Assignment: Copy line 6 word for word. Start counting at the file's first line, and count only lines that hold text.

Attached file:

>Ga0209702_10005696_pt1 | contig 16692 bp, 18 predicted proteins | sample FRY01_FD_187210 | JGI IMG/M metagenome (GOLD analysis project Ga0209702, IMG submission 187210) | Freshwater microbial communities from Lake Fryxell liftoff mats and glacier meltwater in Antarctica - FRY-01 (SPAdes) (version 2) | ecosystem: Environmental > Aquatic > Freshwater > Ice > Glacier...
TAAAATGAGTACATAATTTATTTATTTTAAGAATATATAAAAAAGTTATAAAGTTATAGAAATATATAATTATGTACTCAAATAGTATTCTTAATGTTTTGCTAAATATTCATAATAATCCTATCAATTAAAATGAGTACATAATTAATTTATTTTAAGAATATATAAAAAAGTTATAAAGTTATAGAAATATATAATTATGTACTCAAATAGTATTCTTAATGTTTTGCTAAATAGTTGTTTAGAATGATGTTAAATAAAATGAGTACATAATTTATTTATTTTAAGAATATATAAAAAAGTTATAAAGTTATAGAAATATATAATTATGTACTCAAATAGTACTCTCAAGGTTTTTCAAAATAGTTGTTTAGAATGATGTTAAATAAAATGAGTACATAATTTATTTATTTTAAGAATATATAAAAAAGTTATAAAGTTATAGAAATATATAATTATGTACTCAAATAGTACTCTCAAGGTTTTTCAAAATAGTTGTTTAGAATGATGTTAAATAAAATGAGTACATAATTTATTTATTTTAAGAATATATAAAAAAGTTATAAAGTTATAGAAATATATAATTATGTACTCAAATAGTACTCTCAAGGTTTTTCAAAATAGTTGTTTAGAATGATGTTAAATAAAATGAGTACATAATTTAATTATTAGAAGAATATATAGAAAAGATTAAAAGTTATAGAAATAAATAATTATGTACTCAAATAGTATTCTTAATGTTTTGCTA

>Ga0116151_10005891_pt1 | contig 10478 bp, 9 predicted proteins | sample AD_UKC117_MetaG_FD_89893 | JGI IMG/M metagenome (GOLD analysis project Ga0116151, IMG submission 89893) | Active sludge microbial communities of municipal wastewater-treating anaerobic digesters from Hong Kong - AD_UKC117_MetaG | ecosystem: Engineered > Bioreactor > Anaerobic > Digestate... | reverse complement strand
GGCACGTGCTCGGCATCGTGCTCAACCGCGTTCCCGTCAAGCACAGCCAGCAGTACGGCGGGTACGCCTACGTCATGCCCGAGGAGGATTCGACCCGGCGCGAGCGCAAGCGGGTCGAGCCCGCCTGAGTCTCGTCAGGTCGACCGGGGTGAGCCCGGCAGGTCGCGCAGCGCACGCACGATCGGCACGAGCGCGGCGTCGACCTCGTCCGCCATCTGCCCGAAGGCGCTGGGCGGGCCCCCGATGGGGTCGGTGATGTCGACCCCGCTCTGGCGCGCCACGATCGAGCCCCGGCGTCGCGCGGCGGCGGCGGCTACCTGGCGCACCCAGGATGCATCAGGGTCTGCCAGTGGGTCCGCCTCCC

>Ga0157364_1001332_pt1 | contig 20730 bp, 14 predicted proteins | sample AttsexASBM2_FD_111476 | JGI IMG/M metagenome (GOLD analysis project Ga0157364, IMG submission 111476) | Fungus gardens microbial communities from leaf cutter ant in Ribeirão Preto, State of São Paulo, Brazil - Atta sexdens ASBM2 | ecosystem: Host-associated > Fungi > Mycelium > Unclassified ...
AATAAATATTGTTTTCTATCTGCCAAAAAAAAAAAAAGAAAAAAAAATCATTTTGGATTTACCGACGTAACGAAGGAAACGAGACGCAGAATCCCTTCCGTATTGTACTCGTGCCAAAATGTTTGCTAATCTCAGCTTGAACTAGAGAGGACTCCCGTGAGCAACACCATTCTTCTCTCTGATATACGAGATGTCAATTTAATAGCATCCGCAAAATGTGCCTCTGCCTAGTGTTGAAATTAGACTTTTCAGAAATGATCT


AATAAATATTGTTTTCTATCTGCCAAAAAAAAAAAAAGAAAAAAAAATCATTTTGGATTTACCGACGTAACGAAGGAAACGAGACGCAGAATCCCTTCCGTATTGTACTCGTGCCAAAATGTTTGCTAATCTCAGCTTGAACTAGAGAGGACTCCCGTGAGCAACACCATTCTTCTCTCTGATATACGAGATGTCAATTTAATAGCATCCGCAAAATGTGCCTCTGCCTAGTGTTGAAATTAGACTTTTCAGAAATGATCT